Understanding the Differences Between a Will and a Trust

The words “will” and “trust,” are familiar terms that most everyone has heard; however, many people do not understand the differences between the two. Both are documents that individuals use to transfer assets, the main difference between the two is when they take effect.

A will takes effect when you die.  A will is basically a letter to the probate Judge that directs who will receive your assets at your death and who is in charge of distributing the assets (the “executor”).  Probate is the name of the legal process that transfers assets to your beneficiaries.  It controls all assets owned solely in your name at the time of your death, that do not name a beneficiary.

There is a common misconception that if you execute a will, you can avoid probate.  Even with a will, if you own real estate of any value or other assets titled in your own name (with no joint owner or beneficiary designation) totaling over $100,000 in value, then a probate proceeding will likely be necessary to transfer such assets to the beneficiaries named in your will.

A living trust is a written agreement which an attorney prepares for you that takes effect immediately (unlike a will, which does not become effective until after death). This agreement is established by you (the “Grantor” or “Settlor”) and the assets in the trust are managed and distributed by you as the “Trustee.” During your lifetime, unless you become disabled, you will be the Trustee.  You retain full control over the assets in your trust during your life.  The living trust also provides you with the ability to manage your financial affairs without a court controlled guardianship, if you become disabled. Your living trust is like an instruction manual that gives directions as to how anything owned by the trust must be used or distributed, both during your life and after your death.

For a living trust to work properly, your trust must be fully funded.  Funding your trust means transferring your assets to your trust.  This will require a name change on your real estate and various accounts (excluding IRA’s, retirement plans, and insurance policies). Our firm assists you with transferring your assets into your living trust. Your real estate, bank accounts, stocks, brokerage accounts, bonds, and mutual funds will be owned by your living trust.  With careful consideration, you can also name your trust as the beneficiary (not the owner) of your insurance policies, retirement plans, IRA’s, and annuities. You can always add additional assets to your trust or remove assets from your trust.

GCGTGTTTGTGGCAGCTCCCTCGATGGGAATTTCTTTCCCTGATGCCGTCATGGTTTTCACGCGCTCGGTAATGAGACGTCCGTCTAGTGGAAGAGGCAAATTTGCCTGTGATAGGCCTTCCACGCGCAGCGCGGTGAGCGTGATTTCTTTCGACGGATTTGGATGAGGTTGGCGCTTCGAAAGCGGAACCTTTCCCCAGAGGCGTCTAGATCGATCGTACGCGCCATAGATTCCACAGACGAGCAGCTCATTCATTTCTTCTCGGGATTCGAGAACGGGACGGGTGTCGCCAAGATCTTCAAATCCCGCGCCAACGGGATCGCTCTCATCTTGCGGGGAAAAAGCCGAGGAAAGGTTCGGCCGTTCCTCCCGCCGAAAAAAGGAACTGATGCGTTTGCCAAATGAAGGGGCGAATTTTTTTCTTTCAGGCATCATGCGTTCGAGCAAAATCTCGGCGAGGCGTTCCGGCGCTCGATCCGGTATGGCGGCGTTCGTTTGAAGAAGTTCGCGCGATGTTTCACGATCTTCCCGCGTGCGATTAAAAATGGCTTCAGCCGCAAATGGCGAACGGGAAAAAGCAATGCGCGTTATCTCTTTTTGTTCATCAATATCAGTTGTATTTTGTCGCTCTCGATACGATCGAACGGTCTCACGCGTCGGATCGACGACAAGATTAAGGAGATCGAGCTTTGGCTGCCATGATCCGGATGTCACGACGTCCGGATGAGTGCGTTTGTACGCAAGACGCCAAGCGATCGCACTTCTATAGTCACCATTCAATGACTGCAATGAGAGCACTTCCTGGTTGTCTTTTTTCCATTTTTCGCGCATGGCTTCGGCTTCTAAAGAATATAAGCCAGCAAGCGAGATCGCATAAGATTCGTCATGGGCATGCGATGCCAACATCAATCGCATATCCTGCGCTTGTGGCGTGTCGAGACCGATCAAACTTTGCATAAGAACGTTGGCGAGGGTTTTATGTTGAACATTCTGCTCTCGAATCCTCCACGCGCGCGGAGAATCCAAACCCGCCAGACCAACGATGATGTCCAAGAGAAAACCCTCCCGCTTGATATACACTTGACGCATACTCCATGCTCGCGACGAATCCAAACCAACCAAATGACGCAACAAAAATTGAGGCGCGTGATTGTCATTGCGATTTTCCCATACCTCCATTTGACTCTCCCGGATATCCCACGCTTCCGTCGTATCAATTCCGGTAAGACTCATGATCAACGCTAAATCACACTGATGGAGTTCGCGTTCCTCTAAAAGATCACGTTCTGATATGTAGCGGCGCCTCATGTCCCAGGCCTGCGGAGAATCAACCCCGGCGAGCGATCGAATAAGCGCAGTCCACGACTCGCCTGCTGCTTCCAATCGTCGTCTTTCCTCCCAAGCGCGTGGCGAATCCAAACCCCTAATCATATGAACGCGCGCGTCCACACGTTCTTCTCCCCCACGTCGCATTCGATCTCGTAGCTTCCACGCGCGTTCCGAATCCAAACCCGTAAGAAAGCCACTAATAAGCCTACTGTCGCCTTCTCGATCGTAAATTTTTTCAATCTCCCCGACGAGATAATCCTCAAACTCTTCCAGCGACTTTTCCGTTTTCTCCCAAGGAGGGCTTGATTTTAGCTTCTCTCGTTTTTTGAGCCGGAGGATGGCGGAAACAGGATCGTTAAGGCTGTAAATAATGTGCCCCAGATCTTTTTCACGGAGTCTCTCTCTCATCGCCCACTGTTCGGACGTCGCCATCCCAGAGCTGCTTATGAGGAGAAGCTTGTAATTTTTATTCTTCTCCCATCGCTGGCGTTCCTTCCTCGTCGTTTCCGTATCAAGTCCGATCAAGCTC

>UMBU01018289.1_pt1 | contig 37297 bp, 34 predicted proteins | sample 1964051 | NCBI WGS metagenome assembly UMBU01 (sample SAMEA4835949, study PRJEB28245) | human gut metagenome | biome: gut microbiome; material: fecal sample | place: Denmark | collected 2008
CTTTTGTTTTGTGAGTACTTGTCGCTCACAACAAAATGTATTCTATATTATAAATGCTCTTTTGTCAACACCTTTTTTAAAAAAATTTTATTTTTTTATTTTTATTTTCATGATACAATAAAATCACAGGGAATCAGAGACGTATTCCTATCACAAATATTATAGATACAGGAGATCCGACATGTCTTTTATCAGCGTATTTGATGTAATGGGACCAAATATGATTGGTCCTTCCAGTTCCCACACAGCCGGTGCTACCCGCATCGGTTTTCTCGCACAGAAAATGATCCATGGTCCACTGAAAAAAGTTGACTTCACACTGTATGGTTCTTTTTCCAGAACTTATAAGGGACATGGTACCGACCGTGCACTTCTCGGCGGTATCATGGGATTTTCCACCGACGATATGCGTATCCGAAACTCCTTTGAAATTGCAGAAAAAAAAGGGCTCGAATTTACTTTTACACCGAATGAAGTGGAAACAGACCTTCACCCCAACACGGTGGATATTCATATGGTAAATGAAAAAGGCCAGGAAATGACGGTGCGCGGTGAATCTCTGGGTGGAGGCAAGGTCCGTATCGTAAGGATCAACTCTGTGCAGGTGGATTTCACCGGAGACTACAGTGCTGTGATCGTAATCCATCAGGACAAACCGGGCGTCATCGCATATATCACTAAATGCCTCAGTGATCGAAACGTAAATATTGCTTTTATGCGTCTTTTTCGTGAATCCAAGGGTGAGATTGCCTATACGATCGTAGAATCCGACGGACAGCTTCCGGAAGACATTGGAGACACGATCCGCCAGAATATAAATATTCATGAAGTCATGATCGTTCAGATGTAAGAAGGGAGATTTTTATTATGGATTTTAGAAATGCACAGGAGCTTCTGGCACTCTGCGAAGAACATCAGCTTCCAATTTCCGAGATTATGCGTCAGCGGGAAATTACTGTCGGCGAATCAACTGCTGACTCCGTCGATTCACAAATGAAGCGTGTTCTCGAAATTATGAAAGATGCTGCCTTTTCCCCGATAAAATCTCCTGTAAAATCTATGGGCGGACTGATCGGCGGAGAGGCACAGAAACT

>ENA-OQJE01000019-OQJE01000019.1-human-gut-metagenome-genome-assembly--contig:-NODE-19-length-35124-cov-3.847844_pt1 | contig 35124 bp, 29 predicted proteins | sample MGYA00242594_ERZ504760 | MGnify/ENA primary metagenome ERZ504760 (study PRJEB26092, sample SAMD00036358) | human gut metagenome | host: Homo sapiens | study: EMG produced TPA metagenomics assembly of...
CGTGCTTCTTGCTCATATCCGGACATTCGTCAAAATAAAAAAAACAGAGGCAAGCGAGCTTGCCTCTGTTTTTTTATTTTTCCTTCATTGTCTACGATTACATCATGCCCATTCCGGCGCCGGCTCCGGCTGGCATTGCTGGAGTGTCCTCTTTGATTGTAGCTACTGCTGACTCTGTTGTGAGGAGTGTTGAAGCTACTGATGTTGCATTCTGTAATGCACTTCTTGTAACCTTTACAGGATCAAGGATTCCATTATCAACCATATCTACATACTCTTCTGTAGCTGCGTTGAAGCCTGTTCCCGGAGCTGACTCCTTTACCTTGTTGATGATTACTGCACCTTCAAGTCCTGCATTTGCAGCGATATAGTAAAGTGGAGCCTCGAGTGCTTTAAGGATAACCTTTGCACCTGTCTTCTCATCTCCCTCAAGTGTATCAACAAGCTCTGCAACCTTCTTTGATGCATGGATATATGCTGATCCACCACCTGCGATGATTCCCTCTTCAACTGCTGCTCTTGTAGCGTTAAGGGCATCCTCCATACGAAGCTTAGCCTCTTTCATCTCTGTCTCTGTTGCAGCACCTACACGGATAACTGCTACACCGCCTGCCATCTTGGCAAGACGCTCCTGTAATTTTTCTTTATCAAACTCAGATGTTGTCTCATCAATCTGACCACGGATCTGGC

A fully funded living trust avoids probate at your death.   Remember, probate is required to transfer assets that you own in your individual name at the time of your death.  Probate is avoided because your assets have been transferred to your trust during your lifetime.  Your trust is a legal entity that continues to live, even after you are gone, that contains instructions as to whom is appointed as successor trustee and how the assets must be transferred, so your family does not need the probate court to distribute the assets to your beneficiaries. The trust document gives the successor trustee complete authority to transfer any assets titled in the name of the trust, without any court involvement.

Unlike a will, your trust has the ability to keep on working after your death, if you want it to. It can provide for a distribution of funds over a period of time (as long or short of a duration as you want) for those who might need it. For example, you probably want to control the distribution of funds to a person who is a minor child, who has a disability, who is in an unstable marriage, who has poor money management skills, or who has a drug or alcohol addiction.  You can even set up your trust so that it “bulletproofs” your children’s inheritance from lawsuits, creditor’s claims, and divorces. The trust allows you to leave instructions for those who need continuing protection and financial guidance. For those who don’t require that type of control, the trust can provide for a distribution immediately following your demise. A trust is not just a way to avoid Probate. It gives you PEACE OF MIND, knowing your estate will be distributed to the persons you want, in the amount you want, when you want, and how you want.

It is such a pleasure to work with you — you are making our lives very easy in the process!

sue